Now, about this great Bahama Bank. Understand there is nothing here. Nothing. Pure horizon 360 degrees. The water is amazingly clear and flat. It reminded me of one of those calm summer days on Lake Michigan. . . without the flies. When we dropped the anchor I watched it go all the way down in 15 feet of water like it was right there on the deck. Sue saw a dolphin swim to the surface and down to the bottom again without taking a picture (Sue didn’t take the picture not the dolphin..ok, neither Sue nor the dolphin took a picture. Syntax police are going to fine this.) She has to pick up the pace. We see NO other boats. I am surprised. For all the talk of coming and going to the Bahamas I expected to see some other sailboats. Nope. Just us as far as the eye can see.

So back on it at 1600 hours. Hope to make Nassau in about 20 hours putting us in around noon. We’ll try for a slip at one of the marinas as the weather is supposed to get very windy Saturday and Sunday. Onward!

No wind when we left our ‘anchorage’ but we motored along slowly and marveled once again at the water and the fact we are the only boat...apparently on the entire planet of WaterWorld! In the early evening we were able to start motor sailing and then pure sailing and it was perfect. Except for the unexpected brown/black streak of water ahead. It was about 2 hours until sunset and the sun was behind some clouds when we noticed this dark patch ahead. The depth was a consistent 15 feet at least and the charts showed no markings of anything less. What is that stuff? Sue looked through the binoculars and could tell that it wasn’t grass floating on top. It was something below. Do we go ahead and sail over it believing our charts? Sue says NO! We tacked and sailed by it seeing rocks/coral below. Yikes! Now what. We notice several more dark streaks ahead. We can’t tack through all of them. As we come to the next coral/rock place we hold our breath and easily cruise over. Whew! Maybe we’ve been sailing over these rocks all day and just now noticed them because of the late day lighting. Hmmmm. Anyway now we do trust our charts and continue on. The rest of the evening had just enough wind to keep us going 4.5 - 5 knots on flat seas. Not much to do at the wheel except nudge it a little every once in a while. I could lean back against the main sheet and enjoy. Stars came out full force too and I remembered once again why I got into this retirement business. Sue made a tasty pasta dish and we dined under the stars with the water sliding under the keel. Best waterfront restaurant on the banks! What a night!

We made our way to Russell Beacon (which doesn’t work - like a lot of the ‘beacons’ down here’. ) and then on to North Channel Light which does work. A little apprehension here as the path around the light is a little narrow and we are going through around midnight. No problem though (Sue was able to keep us right on course which is different that my window of 20o either way from the rumb line!) and we once again step off into crazy deep water called the Tongue of the Ocean. Not much wind anymore as we begin the final 50 mile leg of the journey to Nassau. We’re both really tired and go for 2 hour shifts instead of 3. During my 10 - midnight shift it seemed like there was beginning to be a little wind so I unfurled the genoa (We usually keep the main up and reefed for sailing at night wind or no wind.) and got a little boost in speed. Wind was on our port quarter enough to keep the sail filled. We motor sailed this way most of the night. During Sue’s 4-6 shift she got me up because the wind and seas had risen and now Sue was doing her favorite thing: steering in following seas at night. It IS creepy as you can’t anticipate the waves coming under and twisting the boat. Enee is a very forgiving craft though. Kind of like the big, goofy, easy going kid at school that you just can’t piss off.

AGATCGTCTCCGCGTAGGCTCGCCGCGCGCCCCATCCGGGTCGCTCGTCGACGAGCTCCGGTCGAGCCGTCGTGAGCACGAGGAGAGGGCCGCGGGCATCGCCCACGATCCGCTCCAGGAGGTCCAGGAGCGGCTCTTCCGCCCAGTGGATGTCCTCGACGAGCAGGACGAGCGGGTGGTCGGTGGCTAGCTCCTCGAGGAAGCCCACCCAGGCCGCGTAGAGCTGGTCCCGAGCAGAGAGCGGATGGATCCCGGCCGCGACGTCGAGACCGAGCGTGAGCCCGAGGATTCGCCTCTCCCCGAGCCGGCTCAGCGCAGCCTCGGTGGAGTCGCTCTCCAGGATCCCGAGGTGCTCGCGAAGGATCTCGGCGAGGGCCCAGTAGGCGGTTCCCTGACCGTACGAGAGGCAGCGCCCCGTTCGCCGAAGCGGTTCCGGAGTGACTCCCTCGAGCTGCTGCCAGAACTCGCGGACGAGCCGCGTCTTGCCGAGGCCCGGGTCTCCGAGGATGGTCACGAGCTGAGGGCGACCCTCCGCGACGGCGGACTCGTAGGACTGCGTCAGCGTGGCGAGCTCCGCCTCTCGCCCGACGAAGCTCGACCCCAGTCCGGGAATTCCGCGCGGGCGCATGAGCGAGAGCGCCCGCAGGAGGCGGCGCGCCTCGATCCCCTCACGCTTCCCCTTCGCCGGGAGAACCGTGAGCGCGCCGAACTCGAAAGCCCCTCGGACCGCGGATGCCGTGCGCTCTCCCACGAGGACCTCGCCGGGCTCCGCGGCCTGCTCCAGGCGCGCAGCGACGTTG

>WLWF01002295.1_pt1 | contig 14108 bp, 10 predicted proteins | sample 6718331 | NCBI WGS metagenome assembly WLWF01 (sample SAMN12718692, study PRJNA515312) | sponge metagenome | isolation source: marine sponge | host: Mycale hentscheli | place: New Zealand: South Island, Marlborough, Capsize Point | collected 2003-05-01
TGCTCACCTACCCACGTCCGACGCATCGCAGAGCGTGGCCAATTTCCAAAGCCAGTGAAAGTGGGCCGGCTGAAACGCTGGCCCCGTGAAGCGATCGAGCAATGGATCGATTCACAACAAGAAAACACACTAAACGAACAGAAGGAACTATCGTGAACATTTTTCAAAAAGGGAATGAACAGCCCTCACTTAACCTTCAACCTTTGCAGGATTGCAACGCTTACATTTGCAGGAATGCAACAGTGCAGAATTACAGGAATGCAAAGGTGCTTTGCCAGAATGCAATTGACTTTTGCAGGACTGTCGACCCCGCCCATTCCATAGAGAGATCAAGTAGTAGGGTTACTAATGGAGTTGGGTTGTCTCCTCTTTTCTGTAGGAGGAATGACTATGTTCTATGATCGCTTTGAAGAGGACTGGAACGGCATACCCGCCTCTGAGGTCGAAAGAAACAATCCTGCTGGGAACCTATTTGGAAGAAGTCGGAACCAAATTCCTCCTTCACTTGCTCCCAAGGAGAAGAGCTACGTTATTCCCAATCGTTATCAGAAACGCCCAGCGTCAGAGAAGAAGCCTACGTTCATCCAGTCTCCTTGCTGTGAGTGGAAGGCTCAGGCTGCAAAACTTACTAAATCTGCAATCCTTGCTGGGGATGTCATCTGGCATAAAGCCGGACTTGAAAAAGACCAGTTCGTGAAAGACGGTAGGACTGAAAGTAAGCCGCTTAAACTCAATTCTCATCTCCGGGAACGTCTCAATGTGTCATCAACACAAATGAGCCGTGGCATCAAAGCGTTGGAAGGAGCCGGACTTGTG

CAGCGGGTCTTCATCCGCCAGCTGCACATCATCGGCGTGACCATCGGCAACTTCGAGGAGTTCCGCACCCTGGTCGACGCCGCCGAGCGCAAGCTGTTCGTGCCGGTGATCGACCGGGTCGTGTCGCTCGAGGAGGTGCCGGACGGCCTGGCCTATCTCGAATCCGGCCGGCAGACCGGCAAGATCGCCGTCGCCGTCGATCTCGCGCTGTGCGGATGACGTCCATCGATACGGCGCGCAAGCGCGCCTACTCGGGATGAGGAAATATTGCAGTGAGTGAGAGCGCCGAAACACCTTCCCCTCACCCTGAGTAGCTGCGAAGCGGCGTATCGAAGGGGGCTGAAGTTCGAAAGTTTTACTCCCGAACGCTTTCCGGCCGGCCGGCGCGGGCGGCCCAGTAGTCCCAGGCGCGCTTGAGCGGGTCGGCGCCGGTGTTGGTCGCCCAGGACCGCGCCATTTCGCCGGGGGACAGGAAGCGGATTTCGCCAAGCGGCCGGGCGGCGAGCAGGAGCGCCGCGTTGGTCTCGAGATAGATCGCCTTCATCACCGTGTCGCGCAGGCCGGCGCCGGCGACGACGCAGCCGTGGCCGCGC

Engine off now we sailed hard (YAR!...More CANVAS!) all the way to Nassau. The predicted weather for the weekend is for nearly gale force winds on Sunday so we hope to get into a marina for the weekend and hunker down. Sue stays busy on the radio trying to contact marinas without much luck. The biggest one, which is the one we wanted, was full. She finally made contact with Hurricane Hole Marina (that should work!) and got a slip reserved there. Good deal. Outside the entrance to the harbor area you have to officially ask for permission to enter the harbor on VHF channel 16 which we received after spelling ‘ENEE’ a couple of times. The harbor area of Nassau lies between the town of Nassau on New Providence Island and Paradise Island. Cruise ships (5), lots of boat traffic and a reversing current. Not a great place to anchor but lots of boats are.

Lighthouse marking Nassau with Atlantis in the background.


There are two 65 foot high bridges very close together that span this waterway and connect Nassau with Paradise Island. Our marina runs the gas dock between the bridges. We are to stop there for fuel and also to receive our customs papers. There is not a lot of room to maneuver between the bridges and the current is running very fast. I pull up as best I can to the face of the gas dock as Sue stands by with the dock lines. I notice a woman slowly get up and come to the dock to get the bow line that Sue throws her. She better hurry as the wind is blowing off the stern but ‘hurry’ is not in this woman’s vocabulary nor is ‘how-to-tie-a-knot’. I tried to encourage her to hurry as the stern is easing farther and farther from the dock. She still seemed puzzled and slightly entertained by her own knot tying efforts. When I was nearly perpendicular to the face I told her to untie me and I’d come around again. She seemed genuinely disappointed and a little insulted. She’d worked so hard on that macramé’ piece she had constructed with my dock line. When we came around again a young man had come down to help and we were in and fine.